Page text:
June 14, 2018
The WMQ on the OI Reader
8 min read
I’m delighted to announce that Simon Newman’s article, “Hidden in Plain Sight: Escaped Slaves in Late Eighteenth- and Early Nineteenth-Century Jamaica,” has just been published on the OI Reader app. This essay represents the first born-digital article published on the OI Reader, and as such is a significant milestone for the Quarterly.
The article will not appear in a print edition of the journal. Instead, it is freely available via the OI Reader. Anyone with an Apple or Android tablet or smartphone can go to the App Store or Google Play, download the OI Reader for free, and use the app to download the article.
What you will see when you do that is an article that uses a wide range of multimedia techniques to advance an argument about enslaved Jamaicans who ran away from their captors and were able to remain free for extended periods of time because of the African-dominated nature of Jamaican life. Newman believed from the beginning that presenting this argument effectively required more than the combination of assertions, anecdotes, and numbers that we traditionally use to describe plantation-era Jamaica. The OI Reader offered him the opportunity to present other sorts of evidence.
The article features:
- Interactive maps of a journey from an inland plantation to Spanish Town and Kingston, including one devoted to the topography along the route and another based on a contemporary map that has been modified to show runaway advertisements that refer to people who fled from slaveholders who lived on the roads in question.
- Images that work to problematize the sanitized, romanticized pictures painted by contemporary European artists. Most evocatively, urban scenes that all but efface Jamaican cities’ African-descended people now slowly ‘populate’ with images of those same people, images derived from other contemporary paintings. In another place, Newman uses modern video recordings to evoke sights and sounds of Jamaican life that have been obscured by the archives of slavery.
- Audio recordings that seek to present some of the sounds—from the various accents of the island’s African and European inhabitants to the songs sung by the enslaved people—that made up Jamaica’s aural landscape.
To produce all of these ‘digital affordances,’ Newman worked with a wide range of people. Anthony King produced the art; David Ely created the maps; and Marenka Thompson-Odlum provided videos and photographs. OI staff members also provided expert help, particularly Kim Foley, the OI’s webmaster. Every WMQ article relies upon the hard work of many people to move from new submission to publication, but a born-digital article, in particular, takes a village to bring to fruition.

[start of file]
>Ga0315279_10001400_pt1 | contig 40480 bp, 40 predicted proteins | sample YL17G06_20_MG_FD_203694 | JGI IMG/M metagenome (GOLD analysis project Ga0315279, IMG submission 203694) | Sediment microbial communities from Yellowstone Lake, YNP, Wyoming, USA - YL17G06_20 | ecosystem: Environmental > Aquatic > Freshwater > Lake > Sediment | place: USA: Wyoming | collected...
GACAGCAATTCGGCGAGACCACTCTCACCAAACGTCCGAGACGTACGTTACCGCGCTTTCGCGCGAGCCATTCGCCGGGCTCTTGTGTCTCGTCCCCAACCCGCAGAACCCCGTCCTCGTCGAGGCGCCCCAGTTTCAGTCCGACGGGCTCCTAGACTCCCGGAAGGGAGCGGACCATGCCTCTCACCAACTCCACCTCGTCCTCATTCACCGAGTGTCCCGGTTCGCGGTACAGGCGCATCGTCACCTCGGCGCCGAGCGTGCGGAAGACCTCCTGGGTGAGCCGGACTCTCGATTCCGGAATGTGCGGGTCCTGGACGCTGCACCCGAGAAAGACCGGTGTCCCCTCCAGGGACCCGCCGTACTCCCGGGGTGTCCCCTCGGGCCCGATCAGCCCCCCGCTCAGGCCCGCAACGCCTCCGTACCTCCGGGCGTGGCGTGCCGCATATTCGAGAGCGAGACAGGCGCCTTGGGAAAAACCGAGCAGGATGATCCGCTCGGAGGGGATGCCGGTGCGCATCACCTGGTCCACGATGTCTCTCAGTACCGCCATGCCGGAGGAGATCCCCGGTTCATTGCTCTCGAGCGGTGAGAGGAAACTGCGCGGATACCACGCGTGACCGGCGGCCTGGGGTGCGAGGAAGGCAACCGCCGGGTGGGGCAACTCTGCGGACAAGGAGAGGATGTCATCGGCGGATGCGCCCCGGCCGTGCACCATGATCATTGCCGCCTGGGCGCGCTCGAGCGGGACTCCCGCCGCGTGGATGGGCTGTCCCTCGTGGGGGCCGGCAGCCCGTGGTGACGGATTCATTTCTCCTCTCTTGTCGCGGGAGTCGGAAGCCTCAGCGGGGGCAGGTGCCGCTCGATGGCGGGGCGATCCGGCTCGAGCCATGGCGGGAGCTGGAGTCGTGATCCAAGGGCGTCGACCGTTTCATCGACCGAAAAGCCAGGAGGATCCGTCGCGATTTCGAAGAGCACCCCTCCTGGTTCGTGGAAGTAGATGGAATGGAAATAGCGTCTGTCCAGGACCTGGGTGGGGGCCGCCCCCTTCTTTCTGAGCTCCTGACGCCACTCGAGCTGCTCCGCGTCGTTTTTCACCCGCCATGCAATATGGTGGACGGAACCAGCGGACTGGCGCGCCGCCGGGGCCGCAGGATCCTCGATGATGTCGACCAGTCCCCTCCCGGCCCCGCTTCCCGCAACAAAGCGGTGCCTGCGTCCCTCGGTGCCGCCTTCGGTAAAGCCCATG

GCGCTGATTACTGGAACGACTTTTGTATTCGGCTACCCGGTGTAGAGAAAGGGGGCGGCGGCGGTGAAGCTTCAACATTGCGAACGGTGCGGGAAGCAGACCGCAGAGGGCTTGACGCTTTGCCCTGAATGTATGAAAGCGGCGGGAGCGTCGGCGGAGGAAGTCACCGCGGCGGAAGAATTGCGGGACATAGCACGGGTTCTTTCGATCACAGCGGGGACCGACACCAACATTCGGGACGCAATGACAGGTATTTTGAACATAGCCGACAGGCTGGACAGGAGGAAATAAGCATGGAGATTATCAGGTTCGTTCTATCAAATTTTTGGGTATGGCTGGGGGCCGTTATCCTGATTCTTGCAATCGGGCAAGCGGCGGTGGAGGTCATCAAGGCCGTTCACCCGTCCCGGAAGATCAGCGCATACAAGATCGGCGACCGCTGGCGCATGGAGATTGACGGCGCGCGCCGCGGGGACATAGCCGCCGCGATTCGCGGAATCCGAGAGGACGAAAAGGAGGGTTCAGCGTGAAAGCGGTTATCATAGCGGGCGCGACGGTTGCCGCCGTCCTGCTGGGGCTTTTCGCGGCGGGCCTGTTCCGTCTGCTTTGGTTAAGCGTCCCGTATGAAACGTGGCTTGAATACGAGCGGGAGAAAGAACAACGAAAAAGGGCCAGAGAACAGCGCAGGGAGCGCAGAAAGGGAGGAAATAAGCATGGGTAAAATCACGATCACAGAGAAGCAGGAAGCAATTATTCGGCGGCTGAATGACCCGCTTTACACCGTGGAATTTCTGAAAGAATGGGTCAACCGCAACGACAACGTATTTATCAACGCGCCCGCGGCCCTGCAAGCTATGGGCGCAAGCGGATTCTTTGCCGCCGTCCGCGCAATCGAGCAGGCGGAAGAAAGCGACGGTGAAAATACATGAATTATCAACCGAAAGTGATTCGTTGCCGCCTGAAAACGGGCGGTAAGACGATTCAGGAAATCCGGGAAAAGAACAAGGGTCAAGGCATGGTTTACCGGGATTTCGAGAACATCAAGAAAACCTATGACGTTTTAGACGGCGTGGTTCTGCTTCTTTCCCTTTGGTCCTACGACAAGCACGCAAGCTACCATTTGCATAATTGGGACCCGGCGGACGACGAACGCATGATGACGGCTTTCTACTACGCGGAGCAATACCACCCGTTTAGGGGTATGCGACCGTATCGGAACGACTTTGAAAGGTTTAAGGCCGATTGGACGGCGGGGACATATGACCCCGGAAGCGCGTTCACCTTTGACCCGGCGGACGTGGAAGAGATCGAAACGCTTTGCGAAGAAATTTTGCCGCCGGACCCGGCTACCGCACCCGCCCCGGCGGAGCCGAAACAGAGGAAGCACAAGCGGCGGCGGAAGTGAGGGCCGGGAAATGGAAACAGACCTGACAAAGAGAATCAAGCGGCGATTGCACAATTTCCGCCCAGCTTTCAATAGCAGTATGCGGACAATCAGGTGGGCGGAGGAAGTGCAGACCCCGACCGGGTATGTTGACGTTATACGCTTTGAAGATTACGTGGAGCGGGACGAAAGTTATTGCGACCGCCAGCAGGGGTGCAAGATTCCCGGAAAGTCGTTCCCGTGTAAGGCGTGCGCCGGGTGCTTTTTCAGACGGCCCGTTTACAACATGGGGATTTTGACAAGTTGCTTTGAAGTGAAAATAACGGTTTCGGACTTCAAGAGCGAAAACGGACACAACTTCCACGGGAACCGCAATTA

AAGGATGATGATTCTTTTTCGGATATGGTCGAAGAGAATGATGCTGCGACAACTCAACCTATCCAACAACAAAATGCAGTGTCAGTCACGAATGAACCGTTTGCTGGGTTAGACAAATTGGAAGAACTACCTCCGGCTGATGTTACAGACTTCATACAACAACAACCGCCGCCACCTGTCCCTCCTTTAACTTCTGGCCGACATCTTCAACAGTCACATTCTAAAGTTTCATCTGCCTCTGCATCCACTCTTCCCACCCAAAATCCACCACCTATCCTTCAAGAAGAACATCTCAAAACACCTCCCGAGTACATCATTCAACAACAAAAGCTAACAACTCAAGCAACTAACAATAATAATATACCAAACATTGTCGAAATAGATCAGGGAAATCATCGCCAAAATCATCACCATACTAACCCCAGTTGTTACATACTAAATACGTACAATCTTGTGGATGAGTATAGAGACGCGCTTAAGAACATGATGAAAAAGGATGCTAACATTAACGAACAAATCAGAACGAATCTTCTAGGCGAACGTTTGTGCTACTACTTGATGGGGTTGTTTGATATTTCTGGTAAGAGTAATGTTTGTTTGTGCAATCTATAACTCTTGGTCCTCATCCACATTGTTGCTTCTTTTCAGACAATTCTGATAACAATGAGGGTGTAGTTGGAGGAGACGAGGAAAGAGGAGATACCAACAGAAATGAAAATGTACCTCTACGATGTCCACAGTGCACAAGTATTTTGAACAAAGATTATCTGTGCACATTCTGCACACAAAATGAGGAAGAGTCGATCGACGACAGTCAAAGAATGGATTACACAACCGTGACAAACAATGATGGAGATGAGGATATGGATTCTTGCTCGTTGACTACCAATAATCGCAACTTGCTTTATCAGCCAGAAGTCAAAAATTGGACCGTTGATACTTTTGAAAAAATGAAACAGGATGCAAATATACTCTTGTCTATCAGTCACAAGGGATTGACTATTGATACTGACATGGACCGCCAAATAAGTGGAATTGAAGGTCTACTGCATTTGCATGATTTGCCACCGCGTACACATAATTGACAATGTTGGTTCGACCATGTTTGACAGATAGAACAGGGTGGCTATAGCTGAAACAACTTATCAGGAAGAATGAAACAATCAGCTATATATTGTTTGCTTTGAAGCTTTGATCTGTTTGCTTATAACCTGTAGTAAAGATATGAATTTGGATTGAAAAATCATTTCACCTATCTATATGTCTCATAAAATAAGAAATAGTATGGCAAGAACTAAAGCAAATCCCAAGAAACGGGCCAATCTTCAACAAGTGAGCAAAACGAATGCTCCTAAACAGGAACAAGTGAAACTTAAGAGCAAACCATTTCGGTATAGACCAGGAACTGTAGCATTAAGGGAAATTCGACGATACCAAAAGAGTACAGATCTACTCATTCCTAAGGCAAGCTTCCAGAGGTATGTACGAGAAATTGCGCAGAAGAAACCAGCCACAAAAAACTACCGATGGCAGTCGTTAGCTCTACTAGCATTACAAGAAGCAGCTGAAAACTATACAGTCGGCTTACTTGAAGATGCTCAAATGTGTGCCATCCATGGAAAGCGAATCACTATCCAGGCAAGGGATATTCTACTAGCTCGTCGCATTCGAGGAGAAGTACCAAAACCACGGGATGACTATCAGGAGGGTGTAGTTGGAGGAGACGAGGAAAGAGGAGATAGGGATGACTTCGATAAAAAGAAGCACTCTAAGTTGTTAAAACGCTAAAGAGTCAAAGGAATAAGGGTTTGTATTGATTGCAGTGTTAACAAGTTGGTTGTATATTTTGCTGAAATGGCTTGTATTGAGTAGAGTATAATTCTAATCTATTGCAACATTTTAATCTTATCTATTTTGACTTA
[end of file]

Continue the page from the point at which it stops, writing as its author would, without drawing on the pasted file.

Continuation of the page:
For all that is unusual about Newman’s article, however, it is important to note that the essay also features what you’ve long come to expect from a Quarterly essay: exhaustive research, extensive historiographical engagement, and fine writing.
In every respect, in fact, “Hidden in Plain Sight” is very much a Quarterly article. It has been through the exact same review process as any other article that we publish, with five scholars providing readers’ reports and Newman revising extensively in response to the critiques he received from these experts in both Jamaican and digital history. The article has also been through our standard—which is to say, off-the-scale intensive—process of source verification and copy-editing. And it is copyrighted and will receive ISSN and DOI numbers, just like any Quarterly article. But, of course, the article will not appear in the printed pages of the journal – not because I wouldn’t publish the piece, but rather because trying to reduce the article to a print-only form would work against what Newman aims to accomplish with this project.
My hope is that “Hidden in Plain Sight” will be the first of many born-digital articles published by the Quarterly. The OI Reader is a powerful tool for presenting early American history in dramatically different ways. New types of evidence, novel styles of argumentation, non-traditional sorts of narrative techniques – the OI Reader can provide a platform for all of that. And each of those new possibilities can be married to the Quarterly’s rigorous processes of evaluation, verification, and editorial intervention.
Most of us will never write a born-digital article, but for those who wish to do so, you can now proceed secure in the knowledge that a journal like the William and Mary Quarterly might well provide a venue for it. And for those early Americanists who have no intention of doing a full-on digital article, it would still be worth considering how the OI Reader’s capacities can enhance a print-based article.
So, I urge you to read “Hidden in Plain Sight,” both for Newman’s insights and for the window it offers onto what the OI Reader allows us to do with our scholarship. And if you’re interested in producing your own OI Reader article, I’d be delighted to talk to you about the project you envision. Grab me at a conference; send me an email. As Newman’s article demonstrates, we have a lot to talk about.